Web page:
Neisson is one of the newer distilleries on the island of Maritinque, having been founded in 1932 by Jean and Adrien Neisson. Still under family ownership, it remains the smallest distillery on the island, with an output of only 400,000 liters a year (for scale, Glenfiddich distills roughly 10 million liters of scotch whisky every year). Their rhum is produced from sugarcane grown on their own 40 hectares of land, with all of the cane cut by hand. Juice is extracted mechanically from the cane, then fermented for 72 hours before distillation. The wash is distilled in column stills to ~70% ABV as required by the AOC.
Élevé Sous Bois roughly translates as 'raised in wood' and Neisson's ESB is aged for 18 months in large 20,000 liter vats (for context, a standard barrel used for bourbon or scotch is ~200 liters). This means that there is relatively little wood contact, so the edges are smoothed off the raw spirit without imparting too many woody flavors. The rhum is then brought down to 50% ABV for bottling.
Nose: sugarcane, honey, a bit of vanilla and woody baking spices, green fruits (apples and pears), pineapple, funky esters, something reminiscent of a scotch whisky wine finish, red berries, cinnamon applesauce, vegetal, but overall a bit thin and somewhat sharp. After adding a couple of drops of water, the nose becomes reminiscent of a Speyside single malt, with more honied vanilla sweetness, while retaining some funky esters and vegetal grassy notes, overall becoming creamier but a bit flatter.
Taste: only slightly sweet sugarcane up front, with a bit of sharp acidic attack not far behind, some woody bittersweet chocolate and nutmeg comes in with an almost malty creaminess mid-palate, while vegetal flavors build towards the back, where winey brandy notes emerge. After adding water, the palate becomes sweeter with less acidic attack, overall becoming flatter like the nose.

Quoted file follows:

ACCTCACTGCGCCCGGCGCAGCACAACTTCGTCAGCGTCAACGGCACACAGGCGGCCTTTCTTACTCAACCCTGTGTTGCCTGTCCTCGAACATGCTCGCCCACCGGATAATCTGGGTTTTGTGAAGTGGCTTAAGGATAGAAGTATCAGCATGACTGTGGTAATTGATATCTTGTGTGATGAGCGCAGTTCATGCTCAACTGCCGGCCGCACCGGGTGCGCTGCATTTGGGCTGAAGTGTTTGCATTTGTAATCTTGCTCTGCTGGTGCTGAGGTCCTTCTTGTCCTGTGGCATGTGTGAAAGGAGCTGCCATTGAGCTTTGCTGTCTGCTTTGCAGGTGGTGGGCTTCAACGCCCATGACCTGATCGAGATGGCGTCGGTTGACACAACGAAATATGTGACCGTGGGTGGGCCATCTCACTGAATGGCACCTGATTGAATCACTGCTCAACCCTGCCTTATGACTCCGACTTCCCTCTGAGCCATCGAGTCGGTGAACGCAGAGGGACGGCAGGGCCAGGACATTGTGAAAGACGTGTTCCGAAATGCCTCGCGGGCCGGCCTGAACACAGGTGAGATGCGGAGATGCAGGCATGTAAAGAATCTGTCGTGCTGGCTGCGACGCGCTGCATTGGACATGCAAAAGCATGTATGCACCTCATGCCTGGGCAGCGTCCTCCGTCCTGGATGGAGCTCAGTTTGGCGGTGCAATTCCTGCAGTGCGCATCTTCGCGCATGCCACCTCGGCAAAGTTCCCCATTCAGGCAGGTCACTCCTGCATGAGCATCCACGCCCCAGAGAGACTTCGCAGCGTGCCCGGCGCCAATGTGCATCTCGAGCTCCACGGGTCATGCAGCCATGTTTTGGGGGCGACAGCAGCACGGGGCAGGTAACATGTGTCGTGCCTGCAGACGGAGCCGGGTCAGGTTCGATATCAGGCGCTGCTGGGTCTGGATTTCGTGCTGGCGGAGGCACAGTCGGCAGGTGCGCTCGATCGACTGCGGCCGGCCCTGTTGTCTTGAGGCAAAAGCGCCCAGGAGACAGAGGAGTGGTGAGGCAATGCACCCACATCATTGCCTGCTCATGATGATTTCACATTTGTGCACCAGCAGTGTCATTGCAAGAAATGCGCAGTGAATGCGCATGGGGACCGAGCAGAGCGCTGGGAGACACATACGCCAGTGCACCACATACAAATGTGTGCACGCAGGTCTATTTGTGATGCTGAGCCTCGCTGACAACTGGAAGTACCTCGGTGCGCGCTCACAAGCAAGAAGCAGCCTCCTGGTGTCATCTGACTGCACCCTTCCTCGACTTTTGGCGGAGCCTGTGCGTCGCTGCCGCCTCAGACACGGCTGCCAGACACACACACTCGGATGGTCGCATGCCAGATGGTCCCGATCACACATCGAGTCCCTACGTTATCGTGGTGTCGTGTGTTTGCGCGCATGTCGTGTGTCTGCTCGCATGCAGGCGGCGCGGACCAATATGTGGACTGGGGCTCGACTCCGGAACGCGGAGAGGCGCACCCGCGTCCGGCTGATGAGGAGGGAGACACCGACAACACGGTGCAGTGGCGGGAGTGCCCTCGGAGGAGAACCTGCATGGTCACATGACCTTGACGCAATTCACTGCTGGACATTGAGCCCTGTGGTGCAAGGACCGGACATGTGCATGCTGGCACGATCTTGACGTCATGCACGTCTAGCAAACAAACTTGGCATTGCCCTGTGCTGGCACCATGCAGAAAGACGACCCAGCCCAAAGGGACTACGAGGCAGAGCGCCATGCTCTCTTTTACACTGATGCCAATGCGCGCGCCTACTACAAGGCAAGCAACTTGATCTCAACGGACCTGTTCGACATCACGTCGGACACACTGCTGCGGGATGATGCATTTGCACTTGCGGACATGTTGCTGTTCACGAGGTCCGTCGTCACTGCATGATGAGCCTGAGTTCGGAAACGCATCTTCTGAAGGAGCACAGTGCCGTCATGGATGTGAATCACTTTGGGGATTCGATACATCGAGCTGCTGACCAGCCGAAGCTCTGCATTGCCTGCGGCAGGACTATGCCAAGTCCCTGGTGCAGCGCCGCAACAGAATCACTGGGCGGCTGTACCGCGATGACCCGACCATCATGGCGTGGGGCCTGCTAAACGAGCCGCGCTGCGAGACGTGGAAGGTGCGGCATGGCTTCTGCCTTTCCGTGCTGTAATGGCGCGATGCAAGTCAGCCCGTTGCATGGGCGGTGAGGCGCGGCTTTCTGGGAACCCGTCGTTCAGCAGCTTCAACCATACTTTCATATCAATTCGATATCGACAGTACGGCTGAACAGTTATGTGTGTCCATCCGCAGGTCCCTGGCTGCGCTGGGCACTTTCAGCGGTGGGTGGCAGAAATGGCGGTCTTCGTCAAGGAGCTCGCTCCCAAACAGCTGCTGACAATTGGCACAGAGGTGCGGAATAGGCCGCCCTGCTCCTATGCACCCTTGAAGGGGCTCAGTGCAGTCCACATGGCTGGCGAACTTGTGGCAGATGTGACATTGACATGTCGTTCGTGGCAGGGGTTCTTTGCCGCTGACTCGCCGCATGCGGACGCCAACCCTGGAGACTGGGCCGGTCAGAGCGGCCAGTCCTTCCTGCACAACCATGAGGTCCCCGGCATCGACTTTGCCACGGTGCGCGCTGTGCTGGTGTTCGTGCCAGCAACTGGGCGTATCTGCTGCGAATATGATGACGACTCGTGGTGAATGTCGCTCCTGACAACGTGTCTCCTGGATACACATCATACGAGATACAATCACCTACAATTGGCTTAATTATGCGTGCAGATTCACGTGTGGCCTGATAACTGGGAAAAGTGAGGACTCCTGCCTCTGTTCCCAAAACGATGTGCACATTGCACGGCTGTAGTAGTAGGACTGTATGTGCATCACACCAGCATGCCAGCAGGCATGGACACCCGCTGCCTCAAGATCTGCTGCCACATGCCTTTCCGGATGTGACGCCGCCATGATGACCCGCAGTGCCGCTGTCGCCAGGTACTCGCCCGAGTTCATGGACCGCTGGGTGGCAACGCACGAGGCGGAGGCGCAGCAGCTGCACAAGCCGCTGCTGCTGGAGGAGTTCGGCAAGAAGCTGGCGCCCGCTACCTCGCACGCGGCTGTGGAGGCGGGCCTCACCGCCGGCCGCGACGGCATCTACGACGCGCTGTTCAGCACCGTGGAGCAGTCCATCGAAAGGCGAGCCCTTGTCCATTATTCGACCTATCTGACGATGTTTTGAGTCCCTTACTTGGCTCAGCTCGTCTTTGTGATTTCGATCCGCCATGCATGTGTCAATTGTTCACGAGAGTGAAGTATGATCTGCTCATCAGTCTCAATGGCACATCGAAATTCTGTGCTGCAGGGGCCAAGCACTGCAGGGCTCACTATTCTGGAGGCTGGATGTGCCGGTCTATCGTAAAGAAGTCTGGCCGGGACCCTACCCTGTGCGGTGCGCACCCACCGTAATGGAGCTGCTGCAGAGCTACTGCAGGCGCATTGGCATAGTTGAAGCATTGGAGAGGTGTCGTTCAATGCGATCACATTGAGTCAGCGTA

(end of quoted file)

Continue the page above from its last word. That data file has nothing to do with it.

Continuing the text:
Finish: clears quickly, with a bit of brandy residue and grassy oak
Neisson's ESB is an interesting contrast to the Rhum J.M. ESB that I reviewed earlier this year. While I would give a bit of an edge to the J.M., Neisson's offering does have a few things to recommend it. The slightly lighter flavors make it a bit more approachable and the honied, almost sherried character really does remind me of a Speyside single malt like Balvenie Founder's Reserve, overlaid on the traditional grassy, vegetal notes of a rhum agricole. I'm a bit disappointed with the lack of finish and how much it loses after dilution, but I suppose there's a good reason why it's bottled at 100-proof.
If you're a malt head looking to expand your palate to other spirits, this wouldn't be a bad way to dip a toe into the wild world of rhums. And while it's a bit on the expensive side for a rum, usually running into the mid-$40 range for a liter bottle, it's quite tasty and not too bad if you're used to single malt prices.
This rhum is not best suited to a daiquiri, unless you like 'em really funky. The lime seems to bring out the vegetal notes more than anything else, while the sweetness struggles to keep up. There some nice barrel spice notes, though the finish is a little rough. Unfortunately this is why I initially wrote Neisson off, as I was only interested in making cocktails and the daiquiri was my method for judging rums. So it was relegated to the back corner of my liquor cabinet, until I became more acquainted with neat spirits and decided to give it another go. However, with a little work, I think it can be made to fit reasonably well into a cocktail.
1 oz Neisson ESB
1 oz Campari
0.75 oz sweet vermouth
0.5 tsp chocolate spiced rum
Combine all ingredients, stir with ice for 15 seconds, then strain into a chilled cocktail glass.
The nose is fruity, funky, and bitter, reflecting all of the ingredients in turn. The rhum seems to drag out just a few more berry notes from the Campari and vermouth. The sip opens smoothly, but not exactly sweetly, segueing into the traditional Campari flavors, but with overtones from the rhum lifting the drink and adding some grassy funk near the swallow. The chocolate spiced rum isn't assertive, but adds just a bit more chocolate, spice, and pepper near the back.
I snagged this drink from The Speakista, with slight modifications. I don't have any chocolate bitters, but the cacao nibs in my chocolate spiced rum seemed like a respectable substitution. Overall I think it's a good match for the Neisson, which is just smooth enough to blend harmoniously with the other ingredients.
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